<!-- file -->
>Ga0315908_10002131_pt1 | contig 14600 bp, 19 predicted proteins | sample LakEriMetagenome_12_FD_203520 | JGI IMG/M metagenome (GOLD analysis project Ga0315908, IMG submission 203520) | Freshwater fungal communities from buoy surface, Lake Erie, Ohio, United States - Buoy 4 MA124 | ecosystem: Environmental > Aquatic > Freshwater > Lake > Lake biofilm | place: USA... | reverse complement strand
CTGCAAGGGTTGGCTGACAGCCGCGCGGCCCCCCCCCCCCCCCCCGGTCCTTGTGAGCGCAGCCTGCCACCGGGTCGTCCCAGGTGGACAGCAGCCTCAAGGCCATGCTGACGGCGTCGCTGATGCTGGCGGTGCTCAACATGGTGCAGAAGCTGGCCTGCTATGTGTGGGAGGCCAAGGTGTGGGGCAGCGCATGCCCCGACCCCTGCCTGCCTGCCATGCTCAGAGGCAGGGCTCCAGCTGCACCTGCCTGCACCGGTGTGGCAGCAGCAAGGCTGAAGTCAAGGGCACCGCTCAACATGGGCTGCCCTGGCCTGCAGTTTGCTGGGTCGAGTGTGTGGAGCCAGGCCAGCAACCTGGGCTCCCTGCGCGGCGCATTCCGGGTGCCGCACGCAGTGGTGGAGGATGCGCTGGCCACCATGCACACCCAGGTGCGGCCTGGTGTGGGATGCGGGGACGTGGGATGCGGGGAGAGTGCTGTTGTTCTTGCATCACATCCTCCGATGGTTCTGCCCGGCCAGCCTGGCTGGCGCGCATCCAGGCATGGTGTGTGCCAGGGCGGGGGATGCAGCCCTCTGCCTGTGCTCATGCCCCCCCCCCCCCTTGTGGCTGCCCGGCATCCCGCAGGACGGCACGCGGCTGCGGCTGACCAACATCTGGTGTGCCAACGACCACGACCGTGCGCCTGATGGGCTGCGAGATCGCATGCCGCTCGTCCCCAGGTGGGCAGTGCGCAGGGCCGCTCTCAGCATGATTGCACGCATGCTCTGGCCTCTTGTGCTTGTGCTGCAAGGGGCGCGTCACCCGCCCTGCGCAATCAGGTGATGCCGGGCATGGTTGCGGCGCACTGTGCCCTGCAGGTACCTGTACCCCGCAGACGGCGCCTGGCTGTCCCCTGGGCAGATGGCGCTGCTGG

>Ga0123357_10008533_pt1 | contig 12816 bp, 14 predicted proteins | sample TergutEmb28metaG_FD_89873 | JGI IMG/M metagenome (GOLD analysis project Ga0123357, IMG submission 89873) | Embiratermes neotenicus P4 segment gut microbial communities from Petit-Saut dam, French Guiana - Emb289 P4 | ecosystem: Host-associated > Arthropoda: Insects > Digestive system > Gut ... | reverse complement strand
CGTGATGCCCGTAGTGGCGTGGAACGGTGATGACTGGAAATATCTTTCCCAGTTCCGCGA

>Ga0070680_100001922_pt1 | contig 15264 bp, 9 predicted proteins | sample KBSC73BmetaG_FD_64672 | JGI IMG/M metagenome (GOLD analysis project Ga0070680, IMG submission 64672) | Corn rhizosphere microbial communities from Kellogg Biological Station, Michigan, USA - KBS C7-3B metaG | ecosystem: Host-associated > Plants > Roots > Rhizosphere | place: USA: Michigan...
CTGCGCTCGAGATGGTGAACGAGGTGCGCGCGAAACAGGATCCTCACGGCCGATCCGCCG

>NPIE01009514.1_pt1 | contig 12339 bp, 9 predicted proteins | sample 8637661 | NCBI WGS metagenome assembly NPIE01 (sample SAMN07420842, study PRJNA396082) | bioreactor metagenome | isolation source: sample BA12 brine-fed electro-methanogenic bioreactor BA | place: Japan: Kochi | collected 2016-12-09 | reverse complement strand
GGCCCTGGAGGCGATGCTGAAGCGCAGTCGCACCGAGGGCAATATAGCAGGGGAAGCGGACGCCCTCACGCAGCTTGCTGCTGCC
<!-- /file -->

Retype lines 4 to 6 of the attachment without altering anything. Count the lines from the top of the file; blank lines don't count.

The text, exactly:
CGTGATGCCCGTAGTGGCGTGGAACGGTGATGACTGGAAATATCTTTCCCAGTTCCGCGA

>Ga0070680_100001922_pt1 | contig 15264 bp, 9 predicted proteins | sample KBSC73BmetaG_FD_64672 | JGI IMG/M metagenome (GOLD analysis project Ga0070680, IMG submission 64672) | Corn rhizosphere microbial communities from Kellogg Biological Station, Michigan, USA - KBS C7-3B metaG | ecosystem: Host-associated > Plants > Roots > Rhizosphere | place: USA: Michigan...
CTGCGCTCGAGATGGTGAACGAGGTGCGCGCGAAACAGGATCCTCACGGCCGATCCGCCG